I am a baby boomer. Born in 1944, I celebrated my 79th birthday last summer. My generation has lived through civil rights movements, the Vietnam war, the Cold Wars, the fall of the Berlin wall, 9/11, and musical and cultural movements, too many to mention, that were rebellious, challenged existing traditional values, and changed the world we live in.

 I came of age in the post WWII era. I have lived through challenging times under ten prime ministers including the current one and the previous one, with many a hiccup and setback along the way, and somehow survived and prospered.

These watershed moments defined and shaped my social values and my cultural identity and influenced what I want out of life – peace of mind and stability, to enjoy life, my family, children and grandchildren and the company of friends as I journey through the autumn of my years.

What I and others of my generation want depends on democracy, which is essentially about freedom of choice, the freedom to choose who is to govern us and represent us in parliament, based on a choice of policies and personalities. And herein lies the rub.

Some of our representatives on both sides of the political spectrum have, as the bard put it, had “greatness thrust upon them” through the democratic process. They do not deserve to be where they are. We deserve better.

I have lived through times when political giants walked the halls and the corridors of power. Politicians like Borg Olivier, Fenech Adami, De Marco, Ċensu Tabone, Lawrence Gonzi and others, too many to mention, who had vision and far-sightedness, both when in government and when in opposition.

All of them genuinely wanted to be of service to their country and to their countrymen. All of them left their indelible mark on the annals of Maltese history and the democratic credentials of the Maltese islands.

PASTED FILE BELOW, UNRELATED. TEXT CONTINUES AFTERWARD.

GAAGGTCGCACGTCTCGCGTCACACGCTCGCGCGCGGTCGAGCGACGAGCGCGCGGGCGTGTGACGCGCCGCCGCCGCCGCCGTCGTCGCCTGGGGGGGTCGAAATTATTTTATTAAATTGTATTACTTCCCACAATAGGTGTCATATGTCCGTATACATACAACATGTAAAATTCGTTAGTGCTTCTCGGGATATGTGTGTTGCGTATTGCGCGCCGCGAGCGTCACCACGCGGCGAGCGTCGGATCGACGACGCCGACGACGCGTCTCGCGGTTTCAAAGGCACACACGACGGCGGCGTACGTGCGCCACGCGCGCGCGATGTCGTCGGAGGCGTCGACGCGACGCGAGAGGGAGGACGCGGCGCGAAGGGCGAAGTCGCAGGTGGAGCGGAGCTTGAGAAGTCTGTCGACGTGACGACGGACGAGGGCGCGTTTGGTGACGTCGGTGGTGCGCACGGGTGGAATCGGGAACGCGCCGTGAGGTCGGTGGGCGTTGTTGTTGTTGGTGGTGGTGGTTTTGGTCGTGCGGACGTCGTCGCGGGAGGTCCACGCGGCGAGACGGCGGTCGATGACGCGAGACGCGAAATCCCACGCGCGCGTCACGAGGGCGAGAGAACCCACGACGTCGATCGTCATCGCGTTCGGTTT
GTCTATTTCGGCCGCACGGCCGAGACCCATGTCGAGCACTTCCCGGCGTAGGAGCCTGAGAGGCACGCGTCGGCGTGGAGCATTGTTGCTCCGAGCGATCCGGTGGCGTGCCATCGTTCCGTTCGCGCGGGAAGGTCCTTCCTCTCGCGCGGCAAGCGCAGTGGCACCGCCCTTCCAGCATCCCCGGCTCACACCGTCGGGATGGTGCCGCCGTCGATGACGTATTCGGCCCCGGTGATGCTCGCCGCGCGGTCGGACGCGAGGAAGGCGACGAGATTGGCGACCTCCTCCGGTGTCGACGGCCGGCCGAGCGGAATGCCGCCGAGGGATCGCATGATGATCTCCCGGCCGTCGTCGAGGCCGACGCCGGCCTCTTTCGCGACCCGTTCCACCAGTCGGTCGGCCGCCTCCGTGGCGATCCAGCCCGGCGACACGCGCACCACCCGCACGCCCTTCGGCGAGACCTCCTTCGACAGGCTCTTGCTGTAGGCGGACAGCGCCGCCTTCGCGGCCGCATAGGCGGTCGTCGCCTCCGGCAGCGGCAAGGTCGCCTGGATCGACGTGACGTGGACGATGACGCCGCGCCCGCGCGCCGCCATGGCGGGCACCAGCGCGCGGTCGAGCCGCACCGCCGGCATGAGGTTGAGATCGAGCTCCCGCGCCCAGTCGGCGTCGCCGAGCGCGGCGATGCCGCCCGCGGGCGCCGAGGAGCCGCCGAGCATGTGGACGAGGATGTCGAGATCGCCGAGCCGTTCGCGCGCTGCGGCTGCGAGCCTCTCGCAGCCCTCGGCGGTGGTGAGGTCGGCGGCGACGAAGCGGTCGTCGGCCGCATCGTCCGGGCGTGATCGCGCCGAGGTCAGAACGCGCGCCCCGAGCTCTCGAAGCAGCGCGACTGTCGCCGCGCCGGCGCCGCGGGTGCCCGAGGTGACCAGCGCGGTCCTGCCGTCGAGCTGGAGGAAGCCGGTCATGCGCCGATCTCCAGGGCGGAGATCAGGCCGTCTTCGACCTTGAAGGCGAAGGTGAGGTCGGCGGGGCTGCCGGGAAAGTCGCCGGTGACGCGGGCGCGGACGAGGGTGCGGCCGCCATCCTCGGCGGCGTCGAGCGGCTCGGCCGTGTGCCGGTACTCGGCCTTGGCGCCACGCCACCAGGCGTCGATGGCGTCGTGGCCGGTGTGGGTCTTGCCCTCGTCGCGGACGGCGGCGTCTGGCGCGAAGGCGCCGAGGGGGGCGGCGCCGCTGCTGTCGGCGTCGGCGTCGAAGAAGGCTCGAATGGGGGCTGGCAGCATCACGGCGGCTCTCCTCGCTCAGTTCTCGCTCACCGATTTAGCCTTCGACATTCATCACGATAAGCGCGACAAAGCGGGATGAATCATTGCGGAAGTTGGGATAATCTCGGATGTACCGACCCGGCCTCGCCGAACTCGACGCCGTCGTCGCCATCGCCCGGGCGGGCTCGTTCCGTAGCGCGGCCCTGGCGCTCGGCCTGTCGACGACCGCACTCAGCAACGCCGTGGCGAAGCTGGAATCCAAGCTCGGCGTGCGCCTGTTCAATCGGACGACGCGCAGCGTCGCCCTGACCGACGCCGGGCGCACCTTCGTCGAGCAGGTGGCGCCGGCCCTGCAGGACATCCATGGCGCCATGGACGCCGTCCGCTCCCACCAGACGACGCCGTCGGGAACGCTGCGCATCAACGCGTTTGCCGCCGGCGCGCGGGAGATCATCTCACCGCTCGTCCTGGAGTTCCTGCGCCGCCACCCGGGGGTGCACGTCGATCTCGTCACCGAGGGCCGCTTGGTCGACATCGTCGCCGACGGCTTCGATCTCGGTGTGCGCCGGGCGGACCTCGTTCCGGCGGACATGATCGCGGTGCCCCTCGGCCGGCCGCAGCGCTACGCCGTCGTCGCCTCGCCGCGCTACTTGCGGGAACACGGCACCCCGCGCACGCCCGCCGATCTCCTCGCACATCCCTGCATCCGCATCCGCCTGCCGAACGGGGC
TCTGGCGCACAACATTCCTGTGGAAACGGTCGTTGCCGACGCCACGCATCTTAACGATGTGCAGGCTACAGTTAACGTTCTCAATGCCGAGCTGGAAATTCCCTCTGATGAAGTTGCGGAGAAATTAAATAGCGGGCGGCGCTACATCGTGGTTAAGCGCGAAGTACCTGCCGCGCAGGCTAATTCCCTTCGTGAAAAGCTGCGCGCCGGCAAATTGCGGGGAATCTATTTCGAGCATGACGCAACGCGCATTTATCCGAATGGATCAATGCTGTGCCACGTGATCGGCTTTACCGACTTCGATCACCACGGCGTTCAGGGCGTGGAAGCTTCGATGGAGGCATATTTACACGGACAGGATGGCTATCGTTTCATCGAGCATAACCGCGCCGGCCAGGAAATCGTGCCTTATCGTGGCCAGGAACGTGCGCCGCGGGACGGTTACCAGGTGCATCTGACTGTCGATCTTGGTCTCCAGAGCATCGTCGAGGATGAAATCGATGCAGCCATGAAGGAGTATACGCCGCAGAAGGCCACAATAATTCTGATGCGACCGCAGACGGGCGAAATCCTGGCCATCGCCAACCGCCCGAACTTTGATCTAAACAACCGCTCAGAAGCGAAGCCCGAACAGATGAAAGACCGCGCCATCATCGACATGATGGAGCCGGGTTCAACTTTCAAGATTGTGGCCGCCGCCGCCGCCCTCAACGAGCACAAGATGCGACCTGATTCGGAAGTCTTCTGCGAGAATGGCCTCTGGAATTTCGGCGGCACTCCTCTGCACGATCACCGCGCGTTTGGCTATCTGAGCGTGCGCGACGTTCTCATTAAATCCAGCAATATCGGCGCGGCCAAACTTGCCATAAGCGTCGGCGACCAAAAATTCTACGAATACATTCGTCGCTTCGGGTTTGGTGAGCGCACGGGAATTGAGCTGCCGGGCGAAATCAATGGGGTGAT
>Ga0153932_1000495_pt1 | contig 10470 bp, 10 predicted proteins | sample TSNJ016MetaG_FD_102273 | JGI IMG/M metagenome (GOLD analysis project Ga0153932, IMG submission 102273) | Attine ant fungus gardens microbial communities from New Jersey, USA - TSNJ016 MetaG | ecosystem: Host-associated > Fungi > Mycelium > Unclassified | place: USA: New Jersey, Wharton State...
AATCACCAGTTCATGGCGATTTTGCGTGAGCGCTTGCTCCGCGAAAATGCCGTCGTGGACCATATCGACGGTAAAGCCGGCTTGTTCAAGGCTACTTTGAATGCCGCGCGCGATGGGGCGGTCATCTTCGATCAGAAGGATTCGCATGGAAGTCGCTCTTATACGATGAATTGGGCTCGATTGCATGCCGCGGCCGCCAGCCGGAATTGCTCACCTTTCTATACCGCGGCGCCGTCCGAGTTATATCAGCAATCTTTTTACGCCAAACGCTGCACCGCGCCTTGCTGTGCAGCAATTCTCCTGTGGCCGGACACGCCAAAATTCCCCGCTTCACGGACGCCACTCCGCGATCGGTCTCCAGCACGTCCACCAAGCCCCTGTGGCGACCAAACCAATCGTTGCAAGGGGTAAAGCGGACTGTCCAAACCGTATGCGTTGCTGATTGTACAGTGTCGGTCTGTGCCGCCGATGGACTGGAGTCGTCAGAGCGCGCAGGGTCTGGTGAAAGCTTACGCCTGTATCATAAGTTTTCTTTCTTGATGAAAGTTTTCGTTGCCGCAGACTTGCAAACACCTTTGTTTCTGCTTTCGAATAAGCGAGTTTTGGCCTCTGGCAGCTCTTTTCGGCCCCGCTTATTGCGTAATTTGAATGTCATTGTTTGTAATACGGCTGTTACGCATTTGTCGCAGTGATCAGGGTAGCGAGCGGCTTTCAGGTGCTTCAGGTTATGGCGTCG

Sadly, the once glorious party that they and others before them built with their blood, sweat and tears, is now a mere shadow of its former self. Its followers have been dispersed like the Israelites condemned to wander in the desert for 40 years.

Some went over to the other side attracted by the heady and intoxicating odour of corruption, the promise of easy money and power. Others wander around in a daze waiting for the second coming and a few hang on doggedly, refusing to admit that what was once a beautifully oiled piece of machinery is now a useless lump of rust.

Politics has always fascinated me, and I’ve often wondered what makes people offer themselves for public service. Some do it to be of service, most do it to advance themselves.

Politics is a nest of vipers. The system has been rendered fundamentally sick and broken. There was a time when politics was treated as an honoured profession, but that ship has now sailed. After ten years of shameless manipulation, blatant opportunism and cynicism all but the hard core – the sheeples – now treat politicians with contempt.

Public apathy has hollowed out our democracy and handed power to a small clique of party machine men and factional supremos.  Disillusionment and resignation about political corruption and the degradation of the rule of law are two negative emotions that are being felt by most people when their expectations of political leaders are not met. The last survey carried out by Malta Today shows that 37.5% of the voting population will not bother to vote at the next elections.

Politics is now regarded as just another form of entertainment. We have Americanised our system and are looking at politics through the prism of glitz, glitter, fame and celebrity. Politicians use social media like Facebook and Instagram to promote themselves, sometimes in very idiotic, foolish and silly ways.

We need somebody who will re-introduce respect into politics. Somebody who re-introduces the ability to disagree productively with others, while respecting their sincerity and decency and dispense once and for all, with the adversarial politics prevalent during the past few years. We need to get back to cooperating and working together for the common good.

Frankly I do not know whether we are waiting for a messiah or for Godot.